Reigning Ironman St. George champion Meredith Kessler is no stranger to the winds, heat and climbing on the course in St. George, Utah, as she returns for the fourth year in a row. She’ll be racing to win again in St. George this Saturday after a 12th-place finish at the Ironman Asia-Pacific Championship in Melbourne in March. The last three years, the race in St. George has been an Ironman, but due to its difficulty (2012 saw a 27 percent attrition rate) it was changed to a 70.3 and awarded the title (as well as higher points and prize purse) of U.S. Pro Championship, drawing a much deeper pro field than in previous years. We caught up with Kessler before Saturday’s race to see how she’s feeling.
Triathlete.com: What did you learn from your race in Melbourne?
Kessler: I learned a lot of things from Melbourne that could cover an entire chapter of a book. I would say the most important thing is to trust your equipment to be able to perform on race day, no matter what the conditions. If you are not able to get enough nutrition or hydration on the bike, your day will end soon—the body is a fine-tuned machine, and if something is off in these departments, no amount of training will make up for it. In addition, what is crucial for any athlete out there is to always remember: not to let success get to your head or failure get to your heart. I absolutely cherish the good days—when everything comes together—these days are never taken for granted. As for the not-so-great days, it’s so imperative to make sure you allow yourself these lower moments to happen and not be afraid to fail. It’s part of life and part of any job—it is also how mistakes are fixed and where learning is flourished. I know we’ll have more failures in the future—while they are character-building experiences to say the least, they also remind me to be thankful and appreciate any success.
Triathlete.com: How are you feeling heading into St. George?
Kessler: I’m feeling excited and elated to be heading back to St. George for the fourth year in a row. I think it is even more exciting that it’s a 70.3 this year and a U.S. Championship race. It’s such a profound, gorgeous and challenging course in a welcoming community—who wouldn’t be pumped to return? We are coming into this race after a fantastic purplepatch team camp in San Francisco/Stinson Beach, which was perfect timing for those racing this weekend. I’m really looking forward to this course, especially having made some needed changes in my bike setup. After two March international Ironman events, I’m jazzed to race again—especially back in the USA in a place like St. George.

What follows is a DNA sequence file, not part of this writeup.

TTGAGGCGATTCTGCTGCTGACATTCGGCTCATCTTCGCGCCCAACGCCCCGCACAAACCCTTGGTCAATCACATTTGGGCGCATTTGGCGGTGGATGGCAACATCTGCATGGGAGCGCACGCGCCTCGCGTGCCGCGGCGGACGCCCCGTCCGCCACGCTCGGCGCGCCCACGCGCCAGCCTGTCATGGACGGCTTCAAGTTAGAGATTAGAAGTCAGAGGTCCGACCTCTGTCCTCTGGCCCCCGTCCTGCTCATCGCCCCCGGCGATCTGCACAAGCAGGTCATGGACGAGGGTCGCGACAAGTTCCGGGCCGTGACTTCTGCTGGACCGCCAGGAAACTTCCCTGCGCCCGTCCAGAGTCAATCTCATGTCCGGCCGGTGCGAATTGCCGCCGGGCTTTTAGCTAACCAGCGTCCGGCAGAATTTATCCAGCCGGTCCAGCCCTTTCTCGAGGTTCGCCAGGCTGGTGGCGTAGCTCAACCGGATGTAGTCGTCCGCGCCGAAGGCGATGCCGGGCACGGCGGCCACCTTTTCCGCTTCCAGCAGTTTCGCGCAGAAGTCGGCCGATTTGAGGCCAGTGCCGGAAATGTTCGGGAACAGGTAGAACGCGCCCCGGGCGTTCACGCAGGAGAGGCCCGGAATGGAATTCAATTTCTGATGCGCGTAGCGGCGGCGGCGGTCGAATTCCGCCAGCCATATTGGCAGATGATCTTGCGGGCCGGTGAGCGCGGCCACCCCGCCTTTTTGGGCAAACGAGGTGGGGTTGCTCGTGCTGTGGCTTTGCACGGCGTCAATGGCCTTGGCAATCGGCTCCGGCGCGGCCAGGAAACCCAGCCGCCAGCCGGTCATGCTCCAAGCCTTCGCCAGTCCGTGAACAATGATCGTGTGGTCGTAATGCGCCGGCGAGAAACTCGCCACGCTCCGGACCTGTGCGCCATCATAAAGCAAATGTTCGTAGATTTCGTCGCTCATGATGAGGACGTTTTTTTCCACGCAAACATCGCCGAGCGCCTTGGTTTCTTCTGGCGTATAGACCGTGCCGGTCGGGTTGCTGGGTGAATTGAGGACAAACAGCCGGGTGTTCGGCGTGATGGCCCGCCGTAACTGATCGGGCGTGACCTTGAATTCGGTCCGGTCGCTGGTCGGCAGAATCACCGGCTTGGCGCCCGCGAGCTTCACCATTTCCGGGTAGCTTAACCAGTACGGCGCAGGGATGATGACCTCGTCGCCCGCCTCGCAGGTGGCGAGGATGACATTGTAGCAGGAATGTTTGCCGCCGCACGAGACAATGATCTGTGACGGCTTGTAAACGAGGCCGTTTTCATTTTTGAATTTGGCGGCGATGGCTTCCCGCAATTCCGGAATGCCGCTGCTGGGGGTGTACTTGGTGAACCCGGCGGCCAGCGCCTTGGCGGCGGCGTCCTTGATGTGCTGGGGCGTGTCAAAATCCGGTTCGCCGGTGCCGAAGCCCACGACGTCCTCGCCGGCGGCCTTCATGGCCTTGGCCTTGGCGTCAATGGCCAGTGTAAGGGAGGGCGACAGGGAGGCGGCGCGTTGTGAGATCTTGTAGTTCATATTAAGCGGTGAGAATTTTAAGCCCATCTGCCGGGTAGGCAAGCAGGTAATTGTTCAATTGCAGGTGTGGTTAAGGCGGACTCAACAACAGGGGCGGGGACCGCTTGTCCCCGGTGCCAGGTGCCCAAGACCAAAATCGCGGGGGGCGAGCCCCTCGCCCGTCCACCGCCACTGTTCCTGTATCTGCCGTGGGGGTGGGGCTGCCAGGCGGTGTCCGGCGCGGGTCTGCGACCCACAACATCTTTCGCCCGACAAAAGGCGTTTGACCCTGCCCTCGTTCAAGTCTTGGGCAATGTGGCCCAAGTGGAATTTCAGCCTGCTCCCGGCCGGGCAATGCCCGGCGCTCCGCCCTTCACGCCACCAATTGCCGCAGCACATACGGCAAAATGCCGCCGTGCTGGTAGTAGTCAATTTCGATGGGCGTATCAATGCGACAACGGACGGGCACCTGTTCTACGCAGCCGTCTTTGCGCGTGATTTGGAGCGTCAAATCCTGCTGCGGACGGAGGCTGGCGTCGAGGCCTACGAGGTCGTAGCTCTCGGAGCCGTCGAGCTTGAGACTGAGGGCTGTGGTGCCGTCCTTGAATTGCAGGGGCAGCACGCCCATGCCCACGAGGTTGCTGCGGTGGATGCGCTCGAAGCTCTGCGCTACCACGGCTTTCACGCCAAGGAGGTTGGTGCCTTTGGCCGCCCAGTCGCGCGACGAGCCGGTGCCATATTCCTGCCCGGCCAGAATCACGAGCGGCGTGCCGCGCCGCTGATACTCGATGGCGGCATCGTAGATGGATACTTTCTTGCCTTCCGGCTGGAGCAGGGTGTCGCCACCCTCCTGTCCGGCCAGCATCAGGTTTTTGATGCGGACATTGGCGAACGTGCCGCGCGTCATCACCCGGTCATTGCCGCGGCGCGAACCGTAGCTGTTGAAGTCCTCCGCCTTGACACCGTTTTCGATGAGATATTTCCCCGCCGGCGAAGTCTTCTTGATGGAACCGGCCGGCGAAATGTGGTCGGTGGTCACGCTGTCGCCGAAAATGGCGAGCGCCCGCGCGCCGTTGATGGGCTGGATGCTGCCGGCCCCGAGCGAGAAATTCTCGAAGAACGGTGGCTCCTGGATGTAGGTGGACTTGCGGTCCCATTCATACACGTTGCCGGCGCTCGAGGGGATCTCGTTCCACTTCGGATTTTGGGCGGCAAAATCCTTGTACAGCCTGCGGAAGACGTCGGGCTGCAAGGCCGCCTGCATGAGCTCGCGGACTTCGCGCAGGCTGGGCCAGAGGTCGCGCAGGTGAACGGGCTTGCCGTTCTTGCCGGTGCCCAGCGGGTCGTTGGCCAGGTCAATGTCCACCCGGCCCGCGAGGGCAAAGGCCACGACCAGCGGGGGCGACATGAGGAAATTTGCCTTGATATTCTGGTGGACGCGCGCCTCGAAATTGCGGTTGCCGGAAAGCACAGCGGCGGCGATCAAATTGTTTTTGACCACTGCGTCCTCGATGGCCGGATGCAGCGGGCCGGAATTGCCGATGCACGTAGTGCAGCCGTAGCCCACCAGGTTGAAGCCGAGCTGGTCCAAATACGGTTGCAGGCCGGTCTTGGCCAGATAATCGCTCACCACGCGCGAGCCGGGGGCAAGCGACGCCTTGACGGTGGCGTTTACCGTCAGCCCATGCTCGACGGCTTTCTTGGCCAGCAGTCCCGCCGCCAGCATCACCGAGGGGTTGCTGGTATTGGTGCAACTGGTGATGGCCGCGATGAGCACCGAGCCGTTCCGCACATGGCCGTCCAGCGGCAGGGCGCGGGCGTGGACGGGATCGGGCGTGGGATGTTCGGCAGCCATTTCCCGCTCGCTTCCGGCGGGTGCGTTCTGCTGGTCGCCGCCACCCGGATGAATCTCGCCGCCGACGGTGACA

Triathlete.com: What are your thoughts on the course being changed to a 70.3?
Kessler: I am just so glad there is still a race at St. George—St. George is a magical place. It’s a wonderful race, the town is friendly and welcoming, the views are spectacular—one of the best events on the circuit. With that being said, it was unfortunate that the reputation of Ironman St. George was a tough course, which decreased the signups—I think ultimately led to the demise of the full event. It’s Ironman—it’s supposed to be tough! All kidding aside, whether a half or full distance, [I’m] still delighted to return.
Triathlete.com: How do you feel about the strong pro field drawn to the race this year?
Kessler: It makes me so happy to see that so many professionals decided to race in St. George this year. I feel like this race got brushed under the rug the last three years since it was given low points, low prize money and/or got dubbed as a “harder course.” Sure, it is a tough course, but so are a lot of others on the circuit and this one is worth it. This community and the town of St. George deserve to have a big showing of both age-group and professional athletes. It will be a great day on Saturday for all involved!
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